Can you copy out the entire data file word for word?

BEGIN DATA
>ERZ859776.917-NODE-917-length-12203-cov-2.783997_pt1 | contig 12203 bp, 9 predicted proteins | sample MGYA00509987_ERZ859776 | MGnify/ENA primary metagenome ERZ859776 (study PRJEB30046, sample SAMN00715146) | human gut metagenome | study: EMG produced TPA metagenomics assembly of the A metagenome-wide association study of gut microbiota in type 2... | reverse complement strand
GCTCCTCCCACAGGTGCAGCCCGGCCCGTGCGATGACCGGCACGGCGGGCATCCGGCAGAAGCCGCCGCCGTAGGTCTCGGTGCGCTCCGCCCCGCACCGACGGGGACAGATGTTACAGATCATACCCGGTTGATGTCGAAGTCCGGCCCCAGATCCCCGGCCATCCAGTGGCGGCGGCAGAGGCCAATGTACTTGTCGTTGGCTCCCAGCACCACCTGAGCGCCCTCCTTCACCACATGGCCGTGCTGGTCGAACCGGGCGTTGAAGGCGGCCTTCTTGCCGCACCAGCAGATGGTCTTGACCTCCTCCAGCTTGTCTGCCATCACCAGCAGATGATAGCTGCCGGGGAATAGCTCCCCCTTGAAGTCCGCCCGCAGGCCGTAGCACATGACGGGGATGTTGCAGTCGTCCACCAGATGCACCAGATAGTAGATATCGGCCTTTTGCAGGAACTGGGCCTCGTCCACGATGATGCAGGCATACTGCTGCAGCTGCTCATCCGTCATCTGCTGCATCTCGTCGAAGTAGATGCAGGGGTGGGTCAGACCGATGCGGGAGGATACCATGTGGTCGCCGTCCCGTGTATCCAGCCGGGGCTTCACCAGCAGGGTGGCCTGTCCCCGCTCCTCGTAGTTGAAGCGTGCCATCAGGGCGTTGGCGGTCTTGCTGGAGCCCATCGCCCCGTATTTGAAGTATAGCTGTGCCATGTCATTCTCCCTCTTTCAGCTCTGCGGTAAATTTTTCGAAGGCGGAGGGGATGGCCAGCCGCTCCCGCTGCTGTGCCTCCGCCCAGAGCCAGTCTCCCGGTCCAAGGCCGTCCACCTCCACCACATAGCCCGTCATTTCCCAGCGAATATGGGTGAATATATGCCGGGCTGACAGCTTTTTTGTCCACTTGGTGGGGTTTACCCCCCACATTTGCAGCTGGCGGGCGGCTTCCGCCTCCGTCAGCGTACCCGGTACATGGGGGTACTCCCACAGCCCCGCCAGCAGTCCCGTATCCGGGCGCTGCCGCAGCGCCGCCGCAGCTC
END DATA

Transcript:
>ERZ859776.917-NODE-917-length-12203-cov-2.783997_pt1 | contig 12203 bp, 9 predicted proteins | sample MGYA00509987_ERZ859776 | MGnify/ENA primary metagenome ERZ859776 (study PRJEB30046, sample SAMN00715146) | human gut metagenome | study: EMG produced TPA metagenomics assembly of the A metagenome-wide association study of gut microbiota in type 2... | reverse complement strand
GCTCCTCCCACAGGTGCAGCCCGGCCCGTGCGATGACCGGCACGGCGGGCATCCGGCAGAAGCCGCCGCCGTAGGTCTCGGTGCGCTCCGCCCCGCACCGACGGGGACAGATGTTACAGATCATACCCGGTTGATGTCGAAGTCCGGCCCCAGATCCCCGGCCATCCAGTGGCGGCGGCAGAGGCCAATGTACTTGTCGTTGGCTCCCAGCACCACCTGAGCGCCCTCCTTCACCACATGGCCGTGCTGGTCGAACCGGGCGTTGAAGGCGGCCTTCTTGCCGCACCAGCAGATGGTCTTGACCTCCTCCAGCTTGTCTGCCATCACCAGCAGATGATAGCTGCCGGGGAATAGCTCCCCCTTGAAGTCCGCCCGCAGGCCGTAGCACATGACGGGGATGTTGCAGTCGTCCACCAGATGCACCAGATAGTAGATATCGGCCTTTTGCAGGAACTGGGCCTCGTCCACGATGATGCAGGCATACTGCTGCAGCTGCTCATCCGTCATCTGCTGCATCTCGTCGAAGTAGATGCAGGGGTGGGTCAGACCGATGCGGGAGGATACCATGTGGTCGCCGTCCCGTGTATCCAGCCGGGGCTTCACCAGCAGGGTGGCCTGTCCCCGCTCCTCGTAGTTGAAGCGTGCCATCAGGGCGTTGGCGGTCTTGCTGGAGCCCATCGCCCCGTATTTGAAGTATAGCTGTGCCATGTCATTCTCCCTCTTTCAGCTCTGCGGTAAATTTTTCGAAGGCGGAGGGGATGGCCAGCCGCTCCCGCTGCTGTGCCTCCGCCCAGAGCCAGTCTCCCGGTCCAAGGCCGTCCACCTCCACCACATAGCCCGTCATTTCCCAGCGAATATGGGTGAATATATGCCGGGCTGACAGCTTTTTTGTCCACTTGGTGGGGTTTACCCCCCACATTTGCAGCTGGCGGGCGGCTTCCGCCTCCGTCAGCGTACCCGGTACATGGGGGTACTCCCACAGCCCCGCCAGCAGTCCCGTATCCGGGCGCTGCCGCAGCGCCGCCGCAGCTC